Tourists pack the pews of Harlem's churches
“The service was beautiful and uplifting,” writes a British tourist rating the experience at five stars. Her 16-year-old son commented if all churches were like that, "more people would go." Maybe that explains the long lines around the block.
BY: Rob Kerby, Senior Editor
source of irritation among faithful churchgoers. To preserve the sanctity of the service, pastors struggle to enforce strict rules of conduct. But the reality is that these visitors are often filling church pews that would otherwise remain empty.
Congregation member Carlos Smith-Ramsey says he dislikes being filmed by gawking tourists. “I understand that you’re visiting and you want to have a memory of it,” he told the Daily Mail. “But when we ask you to stop and you continue to do so after the fact, that’s disrespectful.”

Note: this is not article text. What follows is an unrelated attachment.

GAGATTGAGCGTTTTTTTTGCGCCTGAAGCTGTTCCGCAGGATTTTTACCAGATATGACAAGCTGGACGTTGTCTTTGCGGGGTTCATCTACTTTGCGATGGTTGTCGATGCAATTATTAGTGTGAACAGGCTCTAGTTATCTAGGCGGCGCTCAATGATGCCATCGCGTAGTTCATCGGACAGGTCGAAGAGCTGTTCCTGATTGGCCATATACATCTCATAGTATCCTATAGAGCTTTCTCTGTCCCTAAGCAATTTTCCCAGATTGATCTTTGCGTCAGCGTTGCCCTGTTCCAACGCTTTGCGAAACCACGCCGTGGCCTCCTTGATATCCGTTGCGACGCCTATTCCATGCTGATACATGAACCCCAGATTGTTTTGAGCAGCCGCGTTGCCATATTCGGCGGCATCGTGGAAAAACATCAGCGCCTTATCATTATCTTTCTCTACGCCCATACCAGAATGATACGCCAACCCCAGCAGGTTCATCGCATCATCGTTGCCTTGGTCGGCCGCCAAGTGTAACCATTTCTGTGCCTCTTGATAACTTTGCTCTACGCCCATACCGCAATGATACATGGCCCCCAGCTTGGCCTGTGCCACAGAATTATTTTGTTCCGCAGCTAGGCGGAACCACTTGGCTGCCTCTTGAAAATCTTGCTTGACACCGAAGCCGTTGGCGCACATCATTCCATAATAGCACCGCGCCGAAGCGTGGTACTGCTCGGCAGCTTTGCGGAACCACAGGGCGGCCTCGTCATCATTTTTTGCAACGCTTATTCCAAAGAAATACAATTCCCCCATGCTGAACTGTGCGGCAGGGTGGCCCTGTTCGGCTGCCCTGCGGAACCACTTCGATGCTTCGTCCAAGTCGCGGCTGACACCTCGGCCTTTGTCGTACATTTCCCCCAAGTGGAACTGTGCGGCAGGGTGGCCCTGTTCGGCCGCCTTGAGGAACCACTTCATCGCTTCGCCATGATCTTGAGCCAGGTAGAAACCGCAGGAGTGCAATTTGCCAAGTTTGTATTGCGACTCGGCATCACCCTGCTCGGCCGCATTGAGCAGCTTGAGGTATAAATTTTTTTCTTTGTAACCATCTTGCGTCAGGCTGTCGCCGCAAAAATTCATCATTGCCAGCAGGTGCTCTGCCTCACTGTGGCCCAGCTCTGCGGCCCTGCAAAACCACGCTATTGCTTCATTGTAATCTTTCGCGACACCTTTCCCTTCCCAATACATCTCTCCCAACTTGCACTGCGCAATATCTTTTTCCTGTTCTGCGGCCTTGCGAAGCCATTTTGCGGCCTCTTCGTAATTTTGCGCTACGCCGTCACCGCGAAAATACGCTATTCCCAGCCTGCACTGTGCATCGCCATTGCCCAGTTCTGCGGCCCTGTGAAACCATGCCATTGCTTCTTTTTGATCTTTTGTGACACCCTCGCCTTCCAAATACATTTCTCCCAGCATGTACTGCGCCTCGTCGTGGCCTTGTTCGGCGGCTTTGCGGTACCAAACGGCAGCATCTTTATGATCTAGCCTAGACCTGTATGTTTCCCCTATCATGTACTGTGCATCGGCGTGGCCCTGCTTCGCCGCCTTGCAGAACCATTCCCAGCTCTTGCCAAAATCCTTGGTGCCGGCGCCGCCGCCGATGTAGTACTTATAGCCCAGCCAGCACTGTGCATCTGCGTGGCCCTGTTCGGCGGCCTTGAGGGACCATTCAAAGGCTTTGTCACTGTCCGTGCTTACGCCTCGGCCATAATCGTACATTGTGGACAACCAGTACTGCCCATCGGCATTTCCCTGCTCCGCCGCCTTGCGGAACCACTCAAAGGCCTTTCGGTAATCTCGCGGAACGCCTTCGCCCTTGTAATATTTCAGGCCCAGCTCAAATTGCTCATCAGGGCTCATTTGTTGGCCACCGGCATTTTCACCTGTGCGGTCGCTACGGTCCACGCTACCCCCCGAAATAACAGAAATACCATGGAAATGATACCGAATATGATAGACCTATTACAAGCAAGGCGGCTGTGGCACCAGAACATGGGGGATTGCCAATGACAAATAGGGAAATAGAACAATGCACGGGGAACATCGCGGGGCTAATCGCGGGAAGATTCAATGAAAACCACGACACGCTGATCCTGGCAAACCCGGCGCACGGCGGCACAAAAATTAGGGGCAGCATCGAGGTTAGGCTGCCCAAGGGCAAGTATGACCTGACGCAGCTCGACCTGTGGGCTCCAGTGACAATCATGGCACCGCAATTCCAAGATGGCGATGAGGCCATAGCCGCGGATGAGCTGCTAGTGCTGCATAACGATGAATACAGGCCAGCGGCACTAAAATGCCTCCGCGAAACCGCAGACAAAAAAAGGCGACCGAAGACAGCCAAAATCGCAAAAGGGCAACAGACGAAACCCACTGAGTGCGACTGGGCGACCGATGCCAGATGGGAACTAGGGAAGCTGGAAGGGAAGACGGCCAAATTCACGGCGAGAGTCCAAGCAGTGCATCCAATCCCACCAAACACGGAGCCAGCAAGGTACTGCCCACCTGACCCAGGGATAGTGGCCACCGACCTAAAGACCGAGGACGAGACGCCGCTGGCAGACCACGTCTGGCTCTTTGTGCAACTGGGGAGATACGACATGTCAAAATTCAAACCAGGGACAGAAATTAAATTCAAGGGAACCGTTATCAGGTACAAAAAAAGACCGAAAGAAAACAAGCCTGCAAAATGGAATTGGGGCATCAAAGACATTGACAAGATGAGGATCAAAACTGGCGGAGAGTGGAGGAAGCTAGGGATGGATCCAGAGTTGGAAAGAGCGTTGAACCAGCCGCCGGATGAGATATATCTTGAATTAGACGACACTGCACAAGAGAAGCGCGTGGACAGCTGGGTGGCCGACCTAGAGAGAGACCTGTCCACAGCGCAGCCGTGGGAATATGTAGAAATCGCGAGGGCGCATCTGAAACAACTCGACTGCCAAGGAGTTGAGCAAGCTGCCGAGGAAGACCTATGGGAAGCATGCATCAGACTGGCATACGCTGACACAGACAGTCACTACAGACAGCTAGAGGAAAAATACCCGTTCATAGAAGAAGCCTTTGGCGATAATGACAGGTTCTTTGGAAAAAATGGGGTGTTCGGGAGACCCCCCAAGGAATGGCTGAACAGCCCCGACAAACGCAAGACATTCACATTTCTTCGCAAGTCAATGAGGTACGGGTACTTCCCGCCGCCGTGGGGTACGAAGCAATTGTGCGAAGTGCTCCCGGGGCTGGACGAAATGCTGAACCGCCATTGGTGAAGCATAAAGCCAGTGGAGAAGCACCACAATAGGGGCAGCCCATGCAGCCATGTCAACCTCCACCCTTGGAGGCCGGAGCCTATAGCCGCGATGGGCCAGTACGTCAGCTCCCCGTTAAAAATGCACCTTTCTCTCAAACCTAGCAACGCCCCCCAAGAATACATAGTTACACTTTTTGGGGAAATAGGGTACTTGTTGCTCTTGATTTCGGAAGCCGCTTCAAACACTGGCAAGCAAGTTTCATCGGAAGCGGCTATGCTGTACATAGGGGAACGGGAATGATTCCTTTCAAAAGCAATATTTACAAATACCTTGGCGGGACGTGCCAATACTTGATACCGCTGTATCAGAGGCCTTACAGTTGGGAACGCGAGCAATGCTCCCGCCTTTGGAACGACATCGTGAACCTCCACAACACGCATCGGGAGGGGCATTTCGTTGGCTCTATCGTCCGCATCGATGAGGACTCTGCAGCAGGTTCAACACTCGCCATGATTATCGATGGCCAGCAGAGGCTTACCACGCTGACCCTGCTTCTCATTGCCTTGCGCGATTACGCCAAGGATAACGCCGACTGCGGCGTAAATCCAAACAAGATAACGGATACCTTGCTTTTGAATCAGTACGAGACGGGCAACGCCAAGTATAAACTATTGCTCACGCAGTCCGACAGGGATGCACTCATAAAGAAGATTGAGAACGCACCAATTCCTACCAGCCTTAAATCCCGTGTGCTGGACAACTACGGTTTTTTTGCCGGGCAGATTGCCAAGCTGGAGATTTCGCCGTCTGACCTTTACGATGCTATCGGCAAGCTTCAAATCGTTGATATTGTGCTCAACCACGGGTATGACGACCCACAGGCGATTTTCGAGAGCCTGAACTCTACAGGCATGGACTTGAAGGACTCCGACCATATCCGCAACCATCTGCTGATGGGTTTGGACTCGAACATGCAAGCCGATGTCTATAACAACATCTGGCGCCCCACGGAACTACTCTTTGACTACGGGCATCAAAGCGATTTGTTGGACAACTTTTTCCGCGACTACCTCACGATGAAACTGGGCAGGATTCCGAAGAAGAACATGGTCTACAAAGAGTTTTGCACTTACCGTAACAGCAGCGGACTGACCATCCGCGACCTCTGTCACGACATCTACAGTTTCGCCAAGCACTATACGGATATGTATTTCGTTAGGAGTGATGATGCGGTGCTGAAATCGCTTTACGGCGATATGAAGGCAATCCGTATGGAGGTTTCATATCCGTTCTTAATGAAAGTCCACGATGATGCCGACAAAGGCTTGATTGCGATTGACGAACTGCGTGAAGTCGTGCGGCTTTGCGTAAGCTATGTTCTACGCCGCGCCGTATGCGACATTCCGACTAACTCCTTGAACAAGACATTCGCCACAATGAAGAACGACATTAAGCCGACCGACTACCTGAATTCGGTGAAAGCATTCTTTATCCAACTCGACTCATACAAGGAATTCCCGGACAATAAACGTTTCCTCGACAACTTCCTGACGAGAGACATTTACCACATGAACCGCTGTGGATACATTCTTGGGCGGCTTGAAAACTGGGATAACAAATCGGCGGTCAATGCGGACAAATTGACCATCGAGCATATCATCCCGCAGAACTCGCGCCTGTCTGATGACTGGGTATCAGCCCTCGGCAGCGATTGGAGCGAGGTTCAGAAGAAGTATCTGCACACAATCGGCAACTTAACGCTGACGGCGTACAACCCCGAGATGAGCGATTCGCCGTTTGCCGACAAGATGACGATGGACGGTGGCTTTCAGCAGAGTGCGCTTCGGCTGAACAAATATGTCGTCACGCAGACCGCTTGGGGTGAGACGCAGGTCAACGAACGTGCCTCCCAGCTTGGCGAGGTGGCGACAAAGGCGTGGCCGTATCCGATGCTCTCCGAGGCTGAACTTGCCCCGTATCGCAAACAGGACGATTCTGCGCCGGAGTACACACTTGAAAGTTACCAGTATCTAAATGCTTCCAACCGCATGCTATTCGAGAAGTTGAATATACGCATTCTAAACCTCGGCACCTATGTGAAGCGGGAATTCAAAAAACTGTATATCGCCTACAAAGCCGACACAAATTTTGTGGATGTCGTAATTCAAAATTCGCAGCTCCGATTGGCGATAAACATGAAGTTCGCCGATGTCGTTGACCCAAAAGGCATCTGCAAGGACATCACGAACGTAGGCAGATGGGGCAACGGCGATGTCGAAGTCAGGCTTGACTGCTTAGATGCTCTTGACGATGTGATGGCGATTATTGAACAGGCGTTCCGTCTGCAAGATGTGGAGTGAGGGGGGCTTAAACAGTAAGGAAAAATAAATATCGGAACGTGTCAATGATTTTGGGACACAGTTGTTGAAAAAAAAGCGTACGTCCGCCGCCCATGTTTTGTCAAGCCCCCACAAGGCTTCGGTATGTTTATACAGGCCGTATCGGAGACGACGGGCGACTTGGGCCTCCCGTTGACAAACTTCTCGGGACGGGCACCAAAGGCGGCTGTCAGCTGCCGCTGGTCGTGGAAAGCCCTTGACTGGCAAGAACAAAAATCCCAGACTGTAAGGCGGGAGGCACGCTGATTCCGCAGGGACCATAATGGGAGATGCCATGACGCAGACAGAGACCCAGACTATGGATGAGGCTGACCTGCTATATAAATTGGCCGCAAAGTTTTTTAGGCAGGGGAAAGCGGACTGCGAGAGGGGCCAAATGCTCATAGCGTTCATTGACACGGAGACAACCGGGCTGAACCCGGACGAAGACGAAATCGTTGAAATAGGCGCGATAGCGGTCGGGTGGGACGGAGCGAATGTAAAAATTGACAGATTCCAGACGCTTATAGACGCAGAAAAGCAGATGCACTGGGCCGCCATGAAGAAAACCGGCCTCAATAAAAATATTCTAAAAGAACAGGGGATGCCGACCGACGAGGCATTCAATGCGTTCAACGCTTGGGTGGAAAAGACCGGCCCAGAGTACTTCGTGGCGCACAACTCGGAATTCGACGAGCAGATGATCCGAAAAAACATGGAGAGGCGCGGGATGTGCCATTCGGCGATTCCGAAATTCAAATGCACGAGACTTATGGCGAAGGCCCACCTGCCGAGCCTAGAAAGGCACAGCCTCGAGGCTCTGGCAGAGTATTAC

However, he appreciates the visitors often filling pews as well as the collection plates.
“Our building is in need of repair,” church member Paul Henderson said after the service. “We need assistance. They’re helping to sustain us.”
Tourists “want to see what they’ve seen on television,” says Larcelia Kebe, president of Harlem Your Way! Tours Unlimited. “They want to see what they’ve seen in the movies.”
“The Gospel tour industry has exploded since it was born in the early 1980s,” reports the Daily Mail. “On a busy summer Sunday, Harlem Spirituals, one of the oldest and largest tour operators, might run 15 full buses, said Erika Elisabeth, a company vice president.”
And the glowing reviews continue to pour in: “This fantastic event was the highlight of our New York holiday,” writes Craig N. from Australia. “I am not a religious person, but I could have been easily